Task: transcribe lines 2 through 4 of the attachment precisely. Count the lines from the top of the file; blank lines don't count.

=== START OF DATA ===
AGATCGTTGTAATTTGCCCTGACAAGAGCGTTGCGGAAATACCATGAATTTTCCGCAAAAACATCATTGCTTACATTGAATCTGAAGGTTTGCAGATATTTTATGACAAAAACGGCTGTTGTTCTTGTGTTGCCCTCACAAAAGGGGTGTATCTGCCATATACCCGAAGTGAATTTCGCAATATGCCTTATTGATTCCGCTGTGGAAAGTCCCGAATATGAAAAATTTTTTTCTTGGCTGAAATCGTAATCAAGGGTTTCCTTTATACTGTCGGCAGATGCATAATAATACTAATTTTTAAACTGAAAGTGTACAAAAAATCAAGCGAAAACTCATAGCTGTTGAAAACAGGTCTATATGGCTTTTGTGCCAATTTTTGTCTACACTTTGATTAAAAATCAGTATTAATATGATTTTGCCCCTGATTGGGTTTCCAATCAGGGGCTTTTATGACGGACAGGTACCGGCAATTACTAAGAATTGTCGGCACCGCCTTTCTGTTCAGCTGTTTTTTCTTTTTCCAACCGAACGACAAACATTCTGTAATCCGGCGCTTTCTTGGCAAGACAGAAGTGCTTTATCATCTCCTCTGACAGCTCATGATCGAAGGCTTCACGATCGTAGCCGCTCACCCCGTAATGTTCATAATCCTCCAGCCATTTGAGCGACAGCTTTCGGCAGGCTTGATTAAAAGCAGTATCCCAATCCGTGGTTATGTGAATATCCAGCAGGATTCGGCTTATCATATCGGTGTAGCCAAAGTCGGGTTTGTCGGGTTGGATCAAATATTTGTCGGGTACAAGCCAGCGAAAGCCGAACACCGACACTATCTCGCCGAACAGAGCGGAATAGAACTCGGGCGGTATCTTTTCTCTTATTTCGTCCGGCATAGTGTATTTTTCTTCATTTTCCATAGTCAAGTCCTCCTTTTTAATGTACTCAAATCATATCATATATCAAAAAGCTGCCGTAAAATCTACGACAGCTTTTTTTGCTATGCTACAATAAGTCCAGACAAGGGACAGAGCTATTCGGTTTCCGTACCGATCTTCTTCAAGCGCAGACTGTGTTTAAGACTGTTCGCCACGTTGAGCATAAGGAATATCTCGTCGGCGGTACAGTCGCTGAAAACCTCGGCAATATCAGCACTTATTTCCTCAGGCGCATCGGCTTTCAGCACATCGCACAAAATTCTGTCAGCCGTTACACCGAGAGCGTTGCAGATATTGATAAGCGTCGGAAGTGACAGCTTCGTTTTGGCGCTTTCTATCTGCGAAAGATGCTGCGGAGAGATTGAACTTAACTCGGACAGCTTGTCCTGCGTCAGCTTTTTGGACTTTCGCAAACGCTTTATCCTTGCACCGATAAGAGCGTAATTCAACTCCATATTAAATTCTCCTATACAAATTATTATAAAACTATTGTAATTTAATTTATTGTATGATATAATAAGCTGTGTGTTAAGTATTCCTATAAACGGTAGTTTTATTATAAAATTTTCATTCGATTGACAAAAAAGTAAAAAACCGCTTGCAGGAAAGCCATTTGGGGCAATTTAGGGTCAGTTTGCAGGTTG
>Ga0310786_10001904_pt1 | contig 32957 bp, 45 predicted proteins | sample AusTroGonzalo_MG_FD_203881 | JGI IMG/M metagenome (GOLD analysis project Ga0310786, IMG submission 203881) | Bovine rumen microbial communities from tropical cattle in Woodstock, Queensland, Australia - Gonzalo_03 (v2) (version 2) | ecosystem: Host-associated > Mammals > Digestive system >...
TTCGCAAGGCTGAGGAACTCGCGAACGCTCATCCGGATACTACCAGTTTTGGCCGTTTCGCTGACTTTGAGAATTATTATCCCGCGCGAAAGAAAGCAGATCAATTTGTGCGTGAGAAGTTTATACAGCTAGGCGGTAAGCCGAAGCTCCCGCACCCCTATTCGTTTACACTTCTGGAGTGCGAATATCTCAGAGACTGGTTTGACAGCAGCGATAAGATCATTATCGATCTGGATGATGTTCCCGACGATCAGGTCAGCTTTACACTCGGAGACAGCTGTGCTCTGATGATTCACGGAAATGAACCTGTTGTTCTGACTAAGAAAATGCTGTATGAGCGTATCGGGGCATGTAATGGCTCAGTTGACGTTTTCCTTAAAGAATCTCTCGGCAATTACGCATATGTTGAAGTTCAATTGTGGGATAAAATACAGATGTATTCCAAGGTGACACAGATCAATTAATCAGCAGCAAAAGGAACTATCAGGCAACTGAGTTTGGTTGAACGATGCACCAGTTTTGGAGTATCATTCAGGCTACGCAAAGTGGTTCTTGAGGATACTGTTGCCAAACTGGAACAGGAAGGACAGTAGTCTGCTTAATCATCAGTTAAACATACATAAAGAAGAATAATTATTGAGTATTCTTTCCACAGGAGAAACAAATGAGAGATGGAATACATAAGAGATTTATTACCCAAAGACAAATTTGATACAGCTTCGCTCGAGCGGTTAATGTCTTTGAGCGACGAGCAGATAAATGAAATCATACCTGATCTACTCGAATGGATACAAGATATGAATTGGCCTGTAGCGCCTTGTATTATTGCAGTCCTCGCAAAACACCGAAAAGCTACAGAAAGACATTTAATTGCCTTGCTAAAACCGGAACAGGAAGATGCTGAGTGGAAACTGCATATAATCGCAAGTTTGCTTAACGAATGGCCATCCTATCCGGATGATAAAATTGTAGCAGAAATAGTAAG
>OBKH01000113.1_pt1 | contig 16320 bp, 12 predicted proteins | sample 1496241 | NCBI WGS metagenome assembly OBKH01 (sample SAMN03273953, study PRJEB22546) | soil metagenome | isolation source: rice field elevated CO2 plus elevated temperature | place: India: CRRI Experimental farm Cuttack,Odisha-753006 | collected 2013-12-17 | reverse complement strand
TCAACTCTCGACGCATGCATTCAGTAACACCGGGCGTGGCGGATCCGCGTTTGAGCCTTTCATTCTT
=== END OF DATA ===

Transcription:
>Ga0310786_10001904_pt1 | contig 32957 bp, 45 predicted proteins | sample AusTroGonzalo_MG_FD_203881 | JGI IMG/M metagenome (GOLD analysis project Ga0310786, IMG submission 203881) | Bovine rumen microbial communities from tropical cattle in Woodstock, Queensland, Australia - Gonzalo_03 (v2) (version 2) | ecosystem: Host-associated > Mammals > Digestive system >...
TTCGCAAGGCTGAGGAACTCGCGAACGCTCATCCGGATACTACCAGTTTTGGCCGTTTCGCTGACTTTGAGAATTATTATCCCGCGCGAAAGAAAGCAGATCAATTTGTGCGTGAGAAGTTTATACAGCTAGGCGGTAAGCCGAAGCTCCCGCACCCCTATTCGTTTACACTTCTGGAGTGCGAATATCTCAGAGACTGGTTTGACAGCAGCGATAAGATCATTATCGATCTGGATGATGTTCCCGACGATCAGGTCAGCTTTACACTCGGAGACAGCTGTGCTCTGATGATTCACGGAAATGAACCTGTTGTTCTGACTAAGAAAATGCTGTATGAGCGTATCGGGGCATGTAATGGCTCAGTTGACGTTTTCCTTAAAGAATCTCTCGGCAATTACGCATATGTTGAAGTTCAATTGTGGGATAAAATACAGATGTATTCCAAGGTGACACAGATCAATTAATCAGCAGCAAAAGGAACTATCAGGCAACTGAGTTTGGTTGAACGATGCACCAGTTTTGGAGTATCATTCAGGCTACGCAAAGTGGTTCTTGAGGATACTGTTGCCAAACTGGAACAGGAAGGACAGTAGTCTGCTTAATCATCAGTTAAACATACATAAAGAAGAATAATTATTGAGTATTCTTTCCACAGGAGAAACAAATGAGAGATGGAATACATAAGAGATTTATTACCCAAAGACAAATTTGATACAGCTTCGCTCGAGCGGTTAATGTCTTTGAGCGACGAGCAGATAAATGAAATCATACCTGATCTACTCGAATGGATACAAGATATGAATTGGCCTGTAGCGCCTTGTATTATTGCAGTCCTCGCAAAACACCGAAAAGCTACAGAAAGACATTTAATTGCCTTGCTAAAACCGGAACAGGAAGATGCTGAGTGGAAACTGCATATAATCGCAAGTTTGCTTAACGAATGGCCATCCTATCCGGATGATAAAATTGTAGCAGAAATAGTAAG
>OBKH01000113.1_pt1 | contig 16320 bp, 12 predicted proteins | sample 1496241 | NCBI WGS metagenome assembly OBKH01 (sample SAMN03273953, study PRJEB22546) | soil metagenome | isolation source: rice field elevated CO2 plus elevated temperature | place: India: CRRI Experimental farm Cuttack,Odisha-753006 | collected 2013-12-17 | reverse complement strand